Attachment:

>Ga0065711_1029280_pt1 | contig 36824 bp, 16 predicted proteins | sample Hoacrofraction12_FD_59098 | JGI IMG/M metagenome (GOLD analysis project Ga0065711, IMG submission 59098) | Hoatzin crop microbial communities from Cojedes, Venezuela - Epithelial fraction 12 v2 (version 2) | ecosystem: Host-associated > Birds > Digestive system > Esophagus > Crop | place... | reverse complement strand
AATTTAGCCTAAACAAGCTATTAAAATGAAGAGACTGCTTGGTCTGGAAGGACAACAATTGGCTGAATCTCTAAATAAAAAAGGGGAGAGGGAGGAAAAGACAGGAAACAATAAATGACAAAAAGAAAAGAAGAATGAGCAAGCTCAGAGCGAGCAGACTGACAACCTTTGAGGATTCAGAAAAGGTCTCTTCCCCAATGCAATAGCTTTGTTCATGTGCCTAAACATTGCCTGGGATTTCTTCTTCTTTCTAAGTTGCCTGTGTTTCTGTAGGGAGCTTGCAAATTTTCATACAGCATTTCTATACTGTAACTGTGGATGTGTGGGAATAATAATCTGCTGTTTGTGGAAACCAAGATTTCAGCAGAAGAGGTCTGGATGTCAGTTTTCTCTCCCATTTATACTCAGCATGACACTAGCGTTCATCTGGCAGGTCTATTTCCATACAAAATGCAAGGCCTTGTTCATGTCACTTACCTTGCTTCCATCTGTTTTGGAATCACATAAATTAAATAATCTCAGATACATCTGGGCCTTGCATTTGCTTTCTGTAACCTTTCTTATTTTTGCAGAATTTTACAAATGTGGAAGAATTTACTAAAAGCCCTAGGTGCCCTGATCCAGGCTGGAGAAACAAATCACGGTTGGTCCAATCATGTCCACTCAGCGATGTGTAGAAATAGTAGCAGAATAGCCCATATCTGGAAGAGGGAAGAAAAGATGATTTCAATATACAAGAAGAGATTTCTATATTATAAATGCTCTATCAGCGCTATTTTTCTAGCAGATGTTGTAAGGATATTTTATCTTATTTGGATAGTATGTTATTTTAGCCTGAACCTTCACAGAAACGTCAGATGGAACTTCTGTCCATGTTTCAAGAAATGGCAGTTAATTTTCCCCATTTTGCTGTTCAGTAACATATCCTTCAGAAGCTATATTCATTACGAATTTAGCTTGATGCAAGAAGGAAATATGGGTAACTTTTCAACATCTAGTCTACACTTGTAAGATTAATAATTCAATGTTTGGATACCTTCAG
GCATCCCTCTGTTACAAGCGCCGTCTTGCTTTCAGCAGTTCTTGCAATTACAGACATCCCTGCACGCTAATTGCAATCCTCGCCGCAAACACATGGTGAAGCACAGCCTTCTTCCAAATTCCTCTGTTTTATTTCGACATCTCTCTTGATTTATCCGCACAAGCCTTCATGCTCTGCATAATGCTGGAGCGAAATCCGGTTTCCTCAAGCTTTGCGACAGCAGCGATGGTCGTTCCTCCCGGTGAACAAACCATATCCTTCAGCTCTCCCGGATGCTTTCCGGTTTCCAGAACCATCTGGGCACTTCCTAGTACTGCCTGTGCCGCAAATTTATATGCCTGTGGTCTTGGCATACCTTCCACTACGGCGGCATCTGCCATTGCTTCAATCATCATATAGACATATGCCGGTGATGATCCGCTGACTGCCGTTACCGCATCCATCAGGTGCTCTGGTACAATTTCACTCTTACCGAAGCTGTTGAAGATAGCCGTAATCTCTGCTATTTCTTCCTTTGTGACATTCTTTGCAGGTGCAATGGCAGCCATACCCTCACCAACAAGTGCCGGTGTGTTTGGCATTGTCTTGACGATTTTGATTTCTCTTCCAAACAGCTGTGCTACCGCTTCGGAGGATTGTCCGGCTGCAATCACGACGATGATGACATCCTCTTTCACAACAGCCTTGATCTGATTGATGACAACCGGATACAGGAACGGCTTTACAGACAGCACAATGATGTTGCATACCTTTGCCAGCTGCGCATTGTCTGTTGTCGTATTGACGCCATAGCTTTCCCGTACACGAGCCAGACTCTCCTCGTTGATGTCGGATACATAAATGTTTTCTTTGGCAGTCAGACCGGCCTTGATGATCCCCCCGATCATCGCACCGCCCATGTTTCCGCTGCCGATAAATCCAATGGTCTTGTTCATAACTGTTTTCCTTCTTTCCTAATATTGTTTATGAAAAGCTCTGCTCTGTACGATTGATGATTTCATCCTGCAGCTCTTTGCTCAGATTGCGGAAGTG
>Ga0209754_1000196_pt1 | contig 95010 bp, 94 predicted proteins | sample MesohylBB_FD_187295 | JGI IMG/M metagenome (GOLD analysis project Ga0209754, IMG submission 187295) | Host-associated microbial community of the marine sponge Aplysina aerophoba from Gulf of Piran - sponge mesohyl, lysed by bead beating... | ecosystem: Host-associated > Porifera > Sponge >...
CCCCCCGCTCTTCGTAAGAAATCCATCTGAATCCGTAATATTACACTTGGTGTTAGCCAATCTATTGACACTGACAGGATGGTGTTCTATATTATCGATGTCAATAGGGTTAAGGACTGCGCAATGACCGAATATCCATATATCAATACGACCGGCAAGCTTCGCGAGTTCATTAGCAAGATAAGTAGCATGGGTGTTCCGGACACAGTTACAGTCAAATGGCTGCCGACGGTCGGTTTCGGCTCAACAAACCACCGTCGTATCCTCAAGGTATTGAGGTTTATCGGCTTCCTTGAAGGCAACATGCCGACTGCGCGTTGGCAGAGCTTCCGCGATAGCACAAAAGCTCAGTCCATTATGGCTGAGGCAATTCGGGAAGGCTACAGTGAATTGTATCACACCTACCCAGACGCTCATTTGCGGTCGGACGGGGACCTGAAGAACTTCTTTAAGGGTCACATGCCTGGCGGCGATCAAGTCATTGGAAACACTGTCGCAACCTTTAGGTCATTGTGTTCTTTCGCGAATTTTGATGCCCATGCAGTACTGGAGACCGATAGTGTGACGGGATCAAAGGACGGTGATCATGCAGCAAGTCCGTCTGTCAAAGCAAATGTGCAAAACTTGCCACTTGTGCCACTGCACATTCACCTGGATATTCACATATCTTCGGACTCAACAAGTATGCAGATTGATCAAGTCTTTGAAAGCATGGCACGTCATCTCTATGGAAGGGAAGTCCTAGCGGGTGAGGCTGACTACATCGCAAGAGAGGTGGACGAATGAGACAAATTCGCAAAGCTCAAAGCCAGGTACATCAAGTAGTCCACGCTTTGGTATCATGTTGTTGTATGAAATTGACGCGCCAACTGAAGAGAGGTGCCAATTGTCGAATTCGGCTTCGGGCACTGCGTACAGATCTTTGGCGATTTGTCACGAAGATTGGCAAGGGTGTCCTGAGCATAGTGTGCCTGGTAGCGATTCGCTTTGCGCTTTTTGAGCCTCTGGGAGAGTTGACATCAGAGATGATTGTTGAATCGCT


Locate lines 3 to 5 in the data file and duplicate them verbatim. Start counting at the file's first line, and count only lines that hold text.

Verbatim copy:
GCATCCCTCTGTTACAAGCGCCGTCTTGCTTTCAGCAGTTCTTGCAATTACAGACATCCCTGCACGCTAATTGCAATCCTCGCCGCAAACACATGGTGAAGCACAGCCTTCTTCCAAATTCCTCTGTTTTATTTCGACATCTCTCTTGATTTATCCGCACAAGCCTTCATGCTCTGCATAATGCTGGAGCGAAATCCGGTTTCCTCAAGCTTTGCGACAGCAGCGATGGTCGTTCCTCCCGGTGAACAAACCATATCCTTCAGCTCTCCCGGATGCTTTCCGGTTTCCAGAACCATCTGGGCACTTCCTAGTACTGCCTGTGCCGCAAATTTATATGCCTGTGGTCTTGGCATACCTTCCACTACGGCGGCATCTGCCATTGCTTCAATCATCATATAGACATATGCCGGTGATGATCCGCTGACTGCCGTTACCGCATCCATCAGGTGCTCTGGTACAATTTCACTCTTACCGAAGCTGTTGAAGATAGCCGTAATCTCTGCTATTTCTTCCTTTGTGACATTCTTTGCAGGTGCAATGGCAGCCATACCCTCACCAACAAGTGCCGGTGTGTTTGGCATTGTCTTGACGATTTTGATTTCTCTTCCAAACAGCTGTGCTACCGCTTCGGAGGATTGTCCGGCTGCAATCACGACGATGATGACATCCTCTTTCACAACAGCCTTGATCTGATTGATGACAACCGGATACAGGAACGGCTTTACAGACAGCACAATGATGTTGCATACCTTTGCCAGCTGCGCATTGTCTGTTGTCGTATTGACGCCATAGCTTTCCCGTACACGAGCCAGACTCTCCTCGTTGATGTCGGATACATAAATGTTTTCTTTGGCAGTCAGACCGGCCTTGATGATCCCCCCGATCATCGCACCGCCCATGTTTCCGCTGCCGATAAATCCAATGGTCTTGTTCATAACTGTTTTCCTTCTTTCCTAATATTGTTTATGAAAAGCTCTGCTCTGTACGATTGATGATTTCATCCTGCAGCTCTTTGCTCAGATTGCGGAAGTG
>Ga0209754_1000196_pt1 | contig 95010 bp, 94 predicted proteins | sample MesohylBB_FD_187295 | JGI IMG/M metagenome (GOLD analysis project Ga0209754, IMG submission 187295) | Host-associated microbial community of the marine sponge Aplysina aerophoba from Gulf of Piran - sponge mesohyl, lysed by bead beating... | ecosystem: Host-associated > Porifera > Sponge >...
CCCCCCGCTCTTCGTAAGAAATCCATCTGAATCCGTAATATTACACTTGGTGTTAGCCAATCTATTGACACTGACAGGATGGTGTTCTATATTATCGATGTCAATAGGGTTAAGGACTGCGCAATGACCGAATATCCATATATCAATACGACCGGCAAGCTTCGCGAGTTCATTAGCAAGATAAGTAGCATGGGTGTTCCGGACACAGTTACAGTCAAATGGCTGCCGACGGTCGGTTTCGGCTCAACAAACCACCGTCGTATCCTCAAGGTATTGAGGTTTATCGGCTTCCTTGAAGGCAACATGCCGACTGCGCGTTGGCAGAGCTTCCGCGATAGCACAAAAGCTCAGTCCATTATGGCTGAGGCAATTCGGGAAGGCTACAGTGAATTGTATCACACCTACCCAGACGCTCATTTGCGGTCGGACGGGGACCTGAAGAACTTCTTTAAGGGTCACATGCCTGGCGGCGATCAAGTCATTGGAAACACTGTCGCAACCTTTAGGTCATTGTGTTCTTTCGCGAATTTTGATGCCCATGCAGTACTGGAGACCGATAGTGTGACGGGATCAAAGGACGGTGATCATGCAGCAAGTCCGTCTGTCAAAGCAAATGTGCAAAACTTGCCACTTGTGCCACTGCACATTCACCTGGATATTCACATATCTTCGGACTCAACAAGTATGCAGATTGATCAAGTCTTTGAAAGCATGGCACGTCATCTCTATGGAAGGGAAGTCCTAGCGGGTGAGGCTGACTACATCGCAAGAGAGGTGGACGAATGAGACAAATTCGCAAAGCTCAAAGCCAGGTACATCAAGTAGTCCACGCTTTGGTATCATGTTGTTGTATGAAATTGACGCGCCAACTGAAGAGAGGTGCCAATTGTCGAATTCGGCTTCGGGCACTGCGTACAGATCTTTGGCGATTTGTCACGAAGATTGGCAAGGGTGTCCTGAGCATAGTGTGCCTGGTAGCGATTCGCTTTGCGCTTTTTGAGCCTCTGGGAGAGTTGACATCAGAGATGATTGTTGAATCGCT